Definition - What does Brix mean?

Brix is the unit of measurement used to indicate a grape's level of ripeness. The level of brix determines the sugar levels and ripeness of grapes prior to and at harvest. Grapes are harvested between 21 and 25 degrees brix. This number also gives the winemaker an estimation of a wine's potential alcohol from the harvested grapes.

WineFrog explains Brix

Brix measurements inform the vintner and/or winemaker of the sugar level of their grapes prior to, and on, the day of harvest.

Once the grapes start showing signs of maturity, samples are taken about each week from the vineyard by selecting random grapes from randomly selected rows. The juices are mashed together and placed on the window of a spectrometer. By looking into the light, one can see the reading of the sugar levels in the juice to determine if and when the grapes may be ready for harvest.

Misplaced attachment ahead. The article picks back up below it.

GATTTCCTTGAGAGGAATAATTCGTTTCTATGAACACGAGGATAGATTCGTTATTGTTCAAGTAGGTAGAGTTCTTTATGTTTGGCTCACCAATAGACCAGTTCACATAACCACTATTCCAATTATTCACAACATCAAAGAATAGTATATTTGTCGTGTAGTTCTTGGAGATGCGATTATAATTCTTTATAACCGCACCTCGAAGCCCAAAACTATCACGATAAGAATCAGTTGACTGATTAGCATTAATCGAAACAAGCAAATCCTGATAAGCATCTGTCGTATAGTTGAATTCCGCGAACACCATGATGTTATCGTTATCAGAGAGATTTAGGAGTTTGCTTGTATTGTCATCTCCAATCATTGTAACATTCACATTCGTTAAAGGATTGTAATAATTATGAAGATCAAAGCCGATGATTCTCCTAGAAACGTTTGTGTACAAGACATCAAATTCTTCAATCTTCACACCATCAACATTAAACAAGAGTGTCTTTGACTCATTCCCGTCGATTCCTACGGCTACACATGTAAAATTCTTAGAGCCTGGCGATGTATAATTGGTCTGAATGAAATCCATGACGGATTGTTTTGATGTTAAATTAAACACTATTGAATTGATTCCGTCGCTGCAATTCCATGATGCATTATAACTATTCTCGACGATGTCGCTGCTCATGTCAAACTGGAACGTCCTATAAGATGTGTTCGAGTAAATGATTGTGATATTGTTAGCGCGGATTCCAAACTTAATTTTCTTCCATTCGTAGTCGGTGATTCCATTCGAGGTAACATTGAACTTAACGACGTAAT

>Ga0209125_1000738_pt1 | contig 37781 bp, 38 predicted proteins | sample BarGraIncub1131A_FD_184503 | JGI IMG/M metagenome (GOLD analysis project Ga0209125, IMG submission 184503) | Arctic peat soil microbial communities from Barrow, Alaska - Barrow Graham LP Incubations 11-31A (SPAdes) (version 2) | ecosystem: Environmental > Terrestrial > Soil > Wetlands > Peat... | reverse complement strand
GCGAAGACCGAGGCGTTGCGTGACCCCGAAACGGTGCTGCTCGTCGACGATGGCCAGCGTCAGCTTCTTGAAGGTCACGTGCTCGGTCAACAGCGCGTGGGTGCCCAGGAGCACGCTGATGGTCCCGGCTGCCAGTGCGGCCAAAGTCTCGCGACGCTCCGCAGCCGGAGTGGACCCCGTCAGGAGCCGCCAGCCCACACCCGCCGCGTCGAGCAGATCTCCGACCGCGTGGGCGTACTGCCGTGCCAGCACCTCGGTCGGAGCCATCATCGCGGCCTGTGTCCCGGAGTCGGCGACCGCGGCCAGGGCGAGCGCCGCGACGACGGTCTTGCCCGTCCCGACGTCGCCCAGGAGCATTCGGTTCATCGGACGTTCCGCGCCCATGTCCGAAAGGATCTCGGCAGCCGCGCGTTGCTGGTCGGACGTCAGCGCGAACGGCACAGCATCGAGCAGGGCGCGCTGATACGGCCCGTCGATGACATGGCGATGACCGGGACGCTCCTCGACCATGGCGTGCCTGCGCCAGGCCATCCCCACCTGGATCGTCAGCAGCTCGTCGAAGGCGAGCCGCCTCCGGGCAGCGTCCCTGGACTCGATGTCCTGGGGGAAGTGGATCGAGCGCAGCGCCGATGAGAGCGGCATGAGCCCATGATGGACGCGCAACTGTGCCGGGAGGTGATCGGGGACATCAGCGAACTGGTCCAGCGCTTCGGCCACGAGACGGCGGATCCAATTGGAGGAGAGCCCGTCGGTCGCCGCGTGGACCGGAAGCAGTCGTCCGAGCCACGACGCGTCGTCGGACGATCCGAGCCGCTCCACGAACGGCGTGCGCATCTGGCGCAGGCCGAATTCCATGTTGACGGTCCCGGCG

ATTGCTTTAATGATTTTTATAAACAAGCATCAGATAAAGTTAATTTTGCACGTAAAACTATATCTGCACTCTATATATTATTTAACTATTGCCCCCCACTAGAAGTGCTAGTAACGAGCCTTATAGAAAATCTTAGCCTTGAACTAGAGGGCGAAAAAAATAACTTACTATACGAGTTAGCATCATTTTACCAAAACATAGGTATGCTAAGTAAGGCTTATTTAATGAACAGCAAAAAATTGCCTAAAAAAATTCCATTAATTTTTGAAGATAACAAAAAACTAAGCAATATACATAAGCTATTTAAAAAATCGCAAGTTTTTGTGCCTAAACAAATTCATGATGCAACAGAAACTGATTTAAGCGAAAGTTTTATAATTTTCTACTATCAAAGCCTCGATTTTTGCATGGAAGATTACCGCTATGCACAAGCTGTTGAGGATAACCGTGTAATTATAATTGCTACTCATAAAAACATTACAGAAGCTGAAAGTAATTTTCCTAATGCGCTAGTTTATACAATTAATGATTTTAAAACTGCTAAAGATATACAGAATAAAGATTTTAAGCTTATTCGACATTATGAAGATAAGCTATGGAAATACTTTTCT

On average, white grapes may be harvested from 21 to 25 degree brix and red grapes may be harvested at up to 28 degrees brix.

The potential alcohol levels for a wine from harvested grapes is calculated by multiplying the degree of brix by .55.

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